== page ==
Today, the average person casually carries around more computing power in his or her pocket than NASA used to send astronauts to the moon. And with a platform housed at MIT’s Computer Science and Artificial Intelligence Laboratory (CSAIL), people of all ages and coding ability can harness that power and become creators, not just consumers, of mobile technology.
Launched in 2010 by OpenCourseWare pioneer and MIT Class of 1922 Professor of Electrical Engineering and Computer Science Hal Abelson PhD ’73 and his team, MIT App Inventor is a web-based smartphone development platform for beginning coders—including kids. The platform demystifies coding and makes the design and development process easy enough for novice learners to create and publish simple apps for Android in under an hour. It also facilitates the creation of complex, high-impact apps in significantly less time than traditional programming environments.
The tool empowers people anywhere in the world to develop digital solutions to pressing problems. According to its creators, MIT App Inventor is versatile and powerful enough to accommodate almost any idea an aspiring developer can conceive. Development and deployment are easy; the real trick of teaching people how to build apps, says Abelson, is helping them figure out what’s worth making.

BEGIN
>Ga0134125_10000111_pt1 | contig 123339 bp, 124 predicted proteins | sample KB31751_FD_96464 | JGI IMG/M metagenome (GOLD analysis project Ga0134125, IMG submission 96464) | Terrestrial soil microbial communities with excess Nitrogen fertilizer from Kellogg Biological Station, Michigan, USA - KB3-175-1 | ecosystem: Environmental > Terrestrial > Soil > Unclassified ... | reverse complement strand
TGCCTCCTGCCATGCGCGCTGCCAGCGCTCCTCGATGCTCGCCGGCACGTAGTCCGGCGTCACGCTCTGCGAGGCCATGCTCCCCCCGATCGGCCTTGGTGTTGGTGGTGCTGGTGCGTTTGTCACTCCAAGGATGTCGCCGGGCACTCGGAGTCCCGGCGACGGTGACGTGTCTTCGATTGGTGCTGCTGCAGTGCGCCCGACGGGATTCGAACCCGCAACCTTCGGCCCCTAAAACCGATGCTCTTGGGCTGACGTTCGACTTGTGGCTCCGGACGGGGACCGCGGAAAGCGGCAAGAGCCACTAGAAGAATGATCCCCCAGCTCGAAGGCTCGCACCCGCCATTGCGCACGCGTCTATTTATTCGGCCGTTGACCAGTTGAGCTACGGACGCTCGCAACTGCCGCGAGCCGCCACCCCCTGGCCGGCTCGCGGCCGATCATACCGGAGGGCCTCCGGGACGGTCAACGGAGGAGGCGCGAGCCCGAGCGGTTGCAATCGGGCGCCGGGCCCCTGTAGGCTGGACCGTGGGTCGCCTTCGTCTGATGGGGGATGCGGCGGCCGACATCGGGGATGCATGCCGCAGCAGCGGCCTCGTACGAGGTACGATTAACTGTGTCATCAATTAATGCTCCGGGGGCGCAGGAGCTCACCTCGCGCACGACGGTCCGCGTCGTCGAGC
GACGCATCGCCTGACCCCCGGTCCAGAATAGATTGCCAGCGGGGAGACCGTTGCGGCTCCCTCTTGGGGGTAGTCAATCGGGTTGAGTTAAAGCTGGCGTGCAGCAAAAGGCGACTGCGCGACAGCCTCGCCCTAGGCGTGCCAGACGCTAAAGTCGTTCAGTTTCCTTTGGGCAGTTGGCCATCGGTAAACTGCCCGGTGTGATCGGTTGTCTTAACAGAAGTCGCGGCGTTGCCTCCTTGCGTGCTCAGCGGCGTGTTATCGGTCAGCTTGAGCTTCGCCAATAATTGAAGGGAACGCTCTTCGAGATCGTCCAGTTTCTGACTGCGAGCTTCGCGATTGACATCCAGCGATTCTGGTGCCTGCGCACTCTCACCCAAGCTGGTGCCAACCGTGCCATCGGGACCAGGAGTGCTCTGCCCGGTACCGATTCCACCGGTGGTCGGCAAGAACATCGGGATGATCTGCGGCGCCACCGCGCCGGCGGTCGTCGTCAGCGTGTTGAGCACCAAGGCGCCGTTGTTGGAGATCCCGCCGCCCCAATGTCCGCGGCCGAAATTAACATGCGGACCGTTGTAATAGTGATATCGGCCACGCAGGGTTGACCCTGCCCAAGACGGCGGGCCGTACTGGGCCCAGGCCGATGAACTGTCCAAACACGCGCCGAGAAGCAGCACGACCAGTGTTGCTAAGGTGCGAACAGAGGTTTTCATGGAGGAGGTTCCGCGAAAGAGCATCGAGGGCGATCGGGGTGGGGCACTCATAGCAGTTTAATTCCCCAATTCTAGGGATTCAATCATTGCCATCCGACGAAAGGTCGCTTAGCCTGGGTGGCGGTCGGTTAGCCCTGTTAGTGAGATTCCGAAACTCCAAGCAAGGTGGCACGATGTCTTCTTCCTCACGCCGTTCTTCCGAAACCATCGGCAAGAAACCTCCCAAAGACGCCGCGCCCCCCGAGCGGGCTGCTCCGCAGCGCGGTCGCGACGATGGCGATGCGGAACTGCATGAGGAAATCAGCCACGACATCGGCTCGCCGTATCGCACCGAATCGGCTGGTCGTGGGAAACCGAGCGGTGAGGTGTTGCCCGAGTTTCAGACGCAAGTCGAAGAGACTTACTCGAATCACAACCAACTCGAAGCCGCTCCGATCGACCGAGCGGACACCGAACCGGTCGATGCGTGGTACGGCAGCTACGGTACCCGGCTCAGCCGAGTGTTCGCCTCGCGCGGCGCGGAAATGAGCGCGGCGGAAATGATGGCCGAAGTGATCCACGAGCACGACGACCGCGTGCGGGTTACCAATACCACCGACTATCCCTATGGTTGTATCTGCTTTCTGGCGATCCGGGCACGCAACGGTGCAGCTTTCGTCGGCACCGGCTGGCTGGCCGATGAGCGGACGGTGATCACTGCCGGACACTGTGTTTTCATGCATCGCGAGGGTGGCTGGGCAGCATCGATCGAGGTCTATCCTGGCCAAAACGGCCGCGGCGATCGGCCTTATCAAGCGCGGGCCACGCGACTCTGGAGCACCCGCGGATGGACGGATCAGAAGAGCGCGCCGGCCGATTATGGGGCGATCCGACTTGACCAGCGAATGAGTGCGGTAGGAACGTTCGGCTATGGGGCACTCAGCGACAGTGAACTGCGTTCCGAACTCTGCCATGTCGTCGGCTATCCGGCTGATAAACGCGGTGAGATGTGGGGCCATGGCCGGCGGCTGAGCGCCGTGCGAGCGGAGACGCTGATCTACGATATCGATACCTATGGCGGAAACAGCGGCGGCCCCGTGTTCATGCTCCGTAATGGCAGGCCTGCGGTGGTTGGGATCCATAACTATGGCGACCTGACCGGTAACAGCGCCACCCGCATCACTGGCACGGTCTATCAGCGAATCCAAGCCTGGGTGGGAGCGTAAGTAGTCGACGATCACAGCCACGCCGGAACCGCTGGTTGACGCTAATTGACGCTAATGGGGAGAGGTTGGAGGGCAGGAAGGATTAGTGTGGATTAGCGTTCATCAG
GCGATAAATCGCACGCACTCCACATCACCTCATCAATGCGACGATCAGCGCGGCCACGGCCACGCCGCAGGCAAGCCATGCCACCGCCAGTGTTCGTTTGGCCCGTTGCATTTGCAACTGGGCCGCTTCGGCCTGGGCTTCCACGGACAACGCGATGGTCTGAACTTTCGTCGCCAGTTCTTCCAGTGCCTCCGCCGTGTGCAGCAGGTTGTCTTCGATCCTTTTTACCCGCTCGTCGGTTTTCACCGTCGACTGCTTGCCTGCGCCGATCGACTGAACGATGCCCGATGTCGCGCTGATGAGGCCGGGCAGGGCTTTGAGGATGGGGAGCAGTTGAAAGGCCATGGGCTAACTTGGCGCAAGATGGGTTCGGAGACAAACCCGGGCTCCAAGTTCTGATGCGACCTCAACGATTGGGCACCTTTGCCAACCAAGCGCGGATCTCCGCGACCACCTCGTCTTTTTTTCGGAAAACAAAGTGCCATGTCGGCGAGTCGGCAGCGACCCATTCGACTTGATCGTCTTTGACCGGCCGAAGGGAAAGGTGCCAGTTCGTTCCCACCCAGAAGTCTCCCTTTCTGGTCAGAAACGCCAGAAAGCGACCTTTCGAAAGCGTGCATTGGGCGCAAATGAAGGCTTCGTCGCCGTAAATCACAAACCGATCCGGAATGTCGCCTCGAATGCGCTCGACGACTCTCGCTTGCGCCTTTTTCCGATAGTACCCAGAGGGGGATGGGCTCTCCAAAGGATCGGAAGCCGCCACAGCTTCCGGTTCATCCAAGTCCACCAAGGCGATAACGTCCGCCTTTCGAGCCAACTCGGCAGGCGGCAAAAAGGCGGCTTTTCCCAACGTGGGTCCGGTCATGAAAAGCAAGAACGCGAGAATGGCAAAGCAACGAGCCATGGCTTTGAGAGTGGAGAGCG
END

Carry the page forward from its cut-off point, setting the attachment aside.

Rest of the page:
So far that hasn’t been an issue for the millions of creators who use App Inventor. Projects born from the platform range from micro-targeted, local applications to projects with potential worldwide reach. For example, in Moldova—a country with a high rate of water-borne hepatitis A—a group of young women built a crowd-sourcing app to help residents access safe drinking water sources. And in Los Fresnos, Texas, six middle-school girls used App Inventor to build Hello Navi, a mobility app to help a blind classmate navigate the halls of their school.
For Abelson, the platform is about far more than simply creating apps—it’s about creating a democratic digital future. “One way to ensure that our society can continue to be responsive to its citizenship,” he says, “is to put the power of mobile apps in the hands of everyone, not just a few professionals and large corporations.”
Above: Girls in Mumbai’s Dharavi slum begin building a prototype of their fire-alerting app. Photo courtesy of Nawneet Ranjan.
This story was originally published in June 2018.